Ayurveda for Allergies
Do you suffer from allergies in any way? Perhaps you’ve come to dread the arrival of springtime because of the degree to which your allergies overtake your life. Unfortunately, many of us feel utterly helpless when it comes to changing our allergy experience in any real or meaningful way. But because they so commonly flare up at this time of year, spring is an especially poignant time to explore the Ayurvedic approach to allergies—which, thankfully, offers a unique perspective and a number of effective allergy remedies for springtime and beyond. We sincerely hope that these insights will help you and your loved ones find some much-deserved allergy relief.
According to Ayurveda, an allergy is the result of a particular substance (the allergen) aggravating a specific dosha: vata, pitta, or kapha. Ayurveda therefore classifies allergies according to dosha, depending on which one(s) are triggered in each individual case. And yes, it’s possible for more than one dosha to be involved. More often than not, allergic reactions are reflective of our constitutions. In other words, a pitta-predominant individual is more likely to develop a pitta type of allergy while a kapha-predominant individual is more likely to suffer from a kapha type of allergy. This is especially true when our predominant doshas are aggravated. However, it is also possible to develop allergies that do not correlate with our constitutions. For instance, a vata-predominant person with elevated pitta, might manifest a purely pitta type of allergy. Whatever the case, let’s start by differentiating the three types of allergies identified in the Ayurvedic tradition.
Allergies and the Three Doshas
Below, you will find a description of allergies according to dosha: vata-type, pitta-type, and kapha-type—each with a brief exploration of the classic symptoms, potentially aggravating foods, and a short list of dosha-specific remedies. This information provides an important foundation. But there is no need to feel bogged down by these details because, next, we’ll look at a number of Ayurvedic tools that can reduce allergy symptoms—regardless of their origins.
Vata types of allergies are often experienced in the digestive tract with symptoms such as burping, bloating, digestive discomfort, gas, gurgling intestines, vague abdominal pain, and intestinal colic. They can also include symptoms of constriction such as wheezing or headache, as well as sneezing, ringing in the ears, joint pain, sciatica, muscle twitching or spasms, insomnia, nightmares, and other vata-type discomforts.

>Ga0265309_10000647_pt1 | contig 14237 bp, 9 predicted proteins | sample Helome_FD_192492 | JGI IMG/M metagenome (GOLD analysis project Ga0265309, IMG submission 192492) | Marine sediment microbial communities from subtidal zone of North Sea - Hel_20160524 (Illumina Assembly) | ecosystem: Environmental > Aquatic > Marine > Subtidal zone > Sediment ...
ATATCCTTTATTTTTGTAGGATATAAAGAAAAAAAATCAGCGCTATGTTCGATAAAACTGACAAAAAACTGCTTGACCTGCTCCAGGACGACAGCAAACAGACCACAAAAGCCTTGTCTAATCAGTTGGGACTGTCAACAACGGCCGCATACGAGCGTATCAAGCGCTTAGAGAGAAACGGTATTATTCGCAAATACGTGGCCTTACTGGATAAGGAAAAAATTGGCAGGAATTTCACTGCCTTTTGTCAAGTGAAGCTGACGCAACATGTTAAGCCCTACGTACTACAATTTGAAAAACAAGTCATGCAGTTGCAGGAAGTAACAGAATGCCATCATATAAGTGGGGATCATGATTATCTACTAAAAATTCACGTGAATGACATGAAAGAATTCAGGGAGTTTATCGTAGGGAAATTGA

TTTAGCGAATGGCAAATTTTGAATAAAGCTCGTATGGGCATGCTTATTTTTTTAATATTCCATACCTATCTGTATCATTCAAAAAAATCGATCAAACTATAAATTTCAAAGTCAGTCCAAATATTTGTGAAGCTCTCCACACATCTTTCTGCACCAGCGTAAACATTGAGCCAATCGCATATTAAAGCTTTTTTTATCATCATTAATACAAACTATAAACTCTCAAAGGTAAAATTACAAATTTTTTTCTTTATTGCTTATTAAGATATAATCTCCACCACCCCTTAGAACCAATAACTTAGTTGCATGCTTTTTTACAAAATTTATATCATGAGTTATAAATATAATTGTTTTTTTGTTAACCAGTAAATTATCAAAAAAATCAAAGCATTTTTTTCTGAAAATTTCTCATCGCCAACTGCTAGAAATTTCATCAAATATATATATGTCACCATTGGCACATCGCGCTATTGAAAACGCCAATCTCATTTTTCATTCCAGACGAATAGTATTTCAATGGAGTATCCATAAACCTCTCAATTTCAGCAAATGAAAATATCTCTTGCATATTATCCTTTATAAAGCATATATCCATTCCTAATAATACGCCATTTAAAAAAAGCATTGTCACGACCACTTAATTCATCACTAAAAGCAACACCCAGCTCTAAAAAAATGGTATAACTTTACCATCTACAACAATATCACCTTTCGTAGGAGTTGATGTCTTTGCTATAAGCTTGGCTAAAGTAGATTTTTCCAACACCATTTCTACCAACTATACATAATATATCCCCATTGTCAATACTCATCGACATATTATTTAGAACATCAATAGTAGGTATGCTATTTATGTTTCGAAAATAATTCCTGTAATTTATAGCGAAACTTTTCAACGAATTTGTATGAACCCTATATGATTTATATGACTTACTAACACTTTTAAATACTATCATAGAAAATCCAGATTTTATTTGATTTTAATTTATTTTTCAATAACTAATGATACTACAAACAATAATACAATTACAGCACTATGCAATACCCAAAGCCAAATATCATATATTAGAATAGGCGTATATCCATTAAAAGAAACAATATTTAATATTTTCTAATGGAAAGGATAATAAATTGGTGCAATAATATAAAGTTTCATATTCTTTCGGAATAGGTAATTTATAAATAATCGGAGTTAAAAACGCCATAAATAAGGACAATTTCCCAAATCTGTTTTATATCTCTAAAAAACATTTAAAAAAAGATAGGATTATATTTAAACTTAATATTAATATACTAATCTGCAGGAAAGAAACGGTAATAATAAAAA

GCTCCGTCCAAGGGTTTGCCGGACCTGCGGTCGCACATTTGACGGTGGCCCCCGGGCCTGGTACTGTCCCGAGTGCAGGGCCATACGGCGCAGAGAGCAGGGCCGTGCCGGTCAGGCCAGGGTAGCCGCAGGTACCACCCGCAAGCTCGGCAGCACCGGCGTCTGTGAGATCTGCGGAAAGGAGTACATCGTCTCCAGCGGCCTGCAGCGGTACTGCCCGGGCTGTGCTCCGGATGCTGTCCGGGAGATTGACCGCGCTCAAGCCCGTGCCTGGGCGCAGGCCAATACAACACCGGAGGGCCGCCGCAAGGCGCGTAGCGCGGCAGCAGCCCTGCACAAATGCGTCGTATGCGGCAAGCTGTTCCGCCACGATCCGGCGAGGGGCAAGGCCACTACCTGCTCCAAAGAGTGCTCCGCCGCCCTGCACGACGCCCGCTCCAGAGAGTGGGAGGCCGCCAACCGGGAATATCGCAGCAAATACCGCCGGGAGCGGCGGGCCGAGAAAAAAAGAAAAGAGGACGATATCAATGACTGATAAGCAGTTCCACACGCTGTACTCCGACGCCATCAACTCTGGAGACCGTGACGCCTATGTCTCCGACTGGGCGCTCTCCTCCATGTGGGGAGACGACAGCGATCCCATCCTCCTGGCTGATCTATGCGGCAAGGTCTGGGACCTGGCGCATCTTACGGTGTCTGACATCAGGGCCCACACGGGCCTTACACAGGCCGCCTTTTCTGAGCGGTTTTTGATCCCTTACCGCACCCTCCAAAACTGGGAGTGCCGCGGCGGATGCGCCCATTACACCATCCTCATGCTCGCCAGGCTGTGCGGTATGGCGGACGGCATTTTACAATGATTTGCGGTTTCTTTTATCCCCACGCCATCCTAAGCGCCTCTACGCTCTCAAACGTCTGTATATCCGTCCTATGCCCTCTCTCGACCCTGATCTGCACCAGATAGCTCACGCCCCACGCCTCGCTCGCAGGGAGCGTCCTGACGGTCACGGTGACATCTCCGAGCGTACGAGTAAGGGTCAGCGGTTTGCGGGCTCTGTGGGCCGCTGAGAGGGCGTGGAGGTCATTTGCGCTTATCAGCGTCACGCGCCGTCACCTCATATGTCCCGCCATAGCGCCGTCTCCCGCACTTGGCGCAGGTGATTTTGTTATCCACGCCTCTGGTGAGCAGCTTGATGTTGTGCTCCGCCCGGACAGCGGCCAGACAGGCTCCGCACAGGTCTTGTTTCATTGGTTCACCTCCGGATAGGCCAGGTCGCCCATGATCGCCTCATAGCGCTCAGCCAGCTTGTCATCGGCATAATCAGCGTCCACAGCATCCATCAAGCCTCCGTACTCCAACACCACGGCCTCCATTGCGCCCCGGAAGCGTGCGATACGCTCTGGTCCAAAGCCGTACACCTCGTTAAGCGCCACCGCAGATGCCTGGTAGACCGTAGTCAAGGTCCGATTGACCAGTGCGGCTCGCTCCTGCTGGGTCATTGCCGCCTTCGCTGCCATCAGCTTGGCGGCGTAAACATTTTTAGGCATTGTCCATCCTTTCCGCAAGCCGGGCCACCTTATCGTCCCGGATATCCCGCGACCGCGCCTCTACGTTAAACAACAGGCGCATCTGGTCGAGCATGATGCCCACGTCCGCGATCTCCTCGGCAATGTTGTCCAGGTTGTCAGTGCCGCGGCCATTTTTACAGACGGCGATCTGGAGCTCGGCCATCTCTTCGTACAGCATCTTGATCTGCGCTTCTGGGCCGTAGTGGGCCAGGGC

Possible Correlation with Vata-Aggravating Foods
Vata imbalances can cause food sensitivities to raw foods, many beans (black beans, pinto beans, adzuki beans, etc.), and certain animal proteins, like pork. These foods can also aggravate vata types of allergies.
When vata is aggravated, it is important to slow down, keep warm, stay hydrated, and eat a vata-pacifying diet. Vata types of allergies are often soothed by ginger or licorice teas with an added drop of ghee to counteract vata’s dry quality. Healthy Vata and Vata Digest can also be supportive. Because the seat of vata is in the colon, one very effective therapy for balancing vata-type allergies is a Dashamula tea enema (basti). This therapy is best learned from an experienced Ayurvedic practitioner.
Pitta types of allergies usually occur when the hot, sharp qualities of an allergen come in contact with the skin and then subsequently enter the bloodstream. Pitta-type allergies are therefore often skin-based reactions such as hives, rashes, itching, allergic dermatitis, eczema, and may also involve bloodshot eyes. In the GI tract, pitta allergies can cause heartburn, acid indigestion, stomach upset, nausea, or vomiting. Pitta-type allergies can also induce hot flashes.
Possible Correlation with Pitta-Aggravating Foods
High pitta can cause food sensitivities or allergies to hot, spicy dishes, citrus fruits, sour fruits, tomatoes, potatoes, eggplant, and fermented foods. These foods can also aggravate pitta types of allergies.
When pitta is high, it is best to keep cool, to avoid exercising at midday, and to eat a pitta-pacifying diet. Healthy Pitta and Pitta Digest can also be supportive. Because pitta has such an affinity for the blood, purifying the blood is often tremendously helpful. Simply donating blood can pacify pitta in much the same way that traditional bloodletting does. Herbal formulas that specifically support the blood can also be very effective; try Blood Cleanse or a mixture of Manjistha and Neem: mix one part Manjistha with one part Neem; take ½ teaspoon of the mixture in warm water three times per day, after meals.
For the Skin
To balance and soothe the skin, try any of the following therapeutic strategies:
Fresh Cilantro Juice
Drinking cilantro juice cools and calms the entire system and promotes optimal health, comfort, temperature, and fluid balance in the skin. Simply place a handful of fresh cilantro in a blender with about ⅓ cup water and blend. Strain the pulp and drink the juice.
Applying fresh cilantro pulp directly to the skin offers more localized soothing support and can be used in conjunction with cilantro juice. The pulp can be applied to the skin after it has been separated from the juice.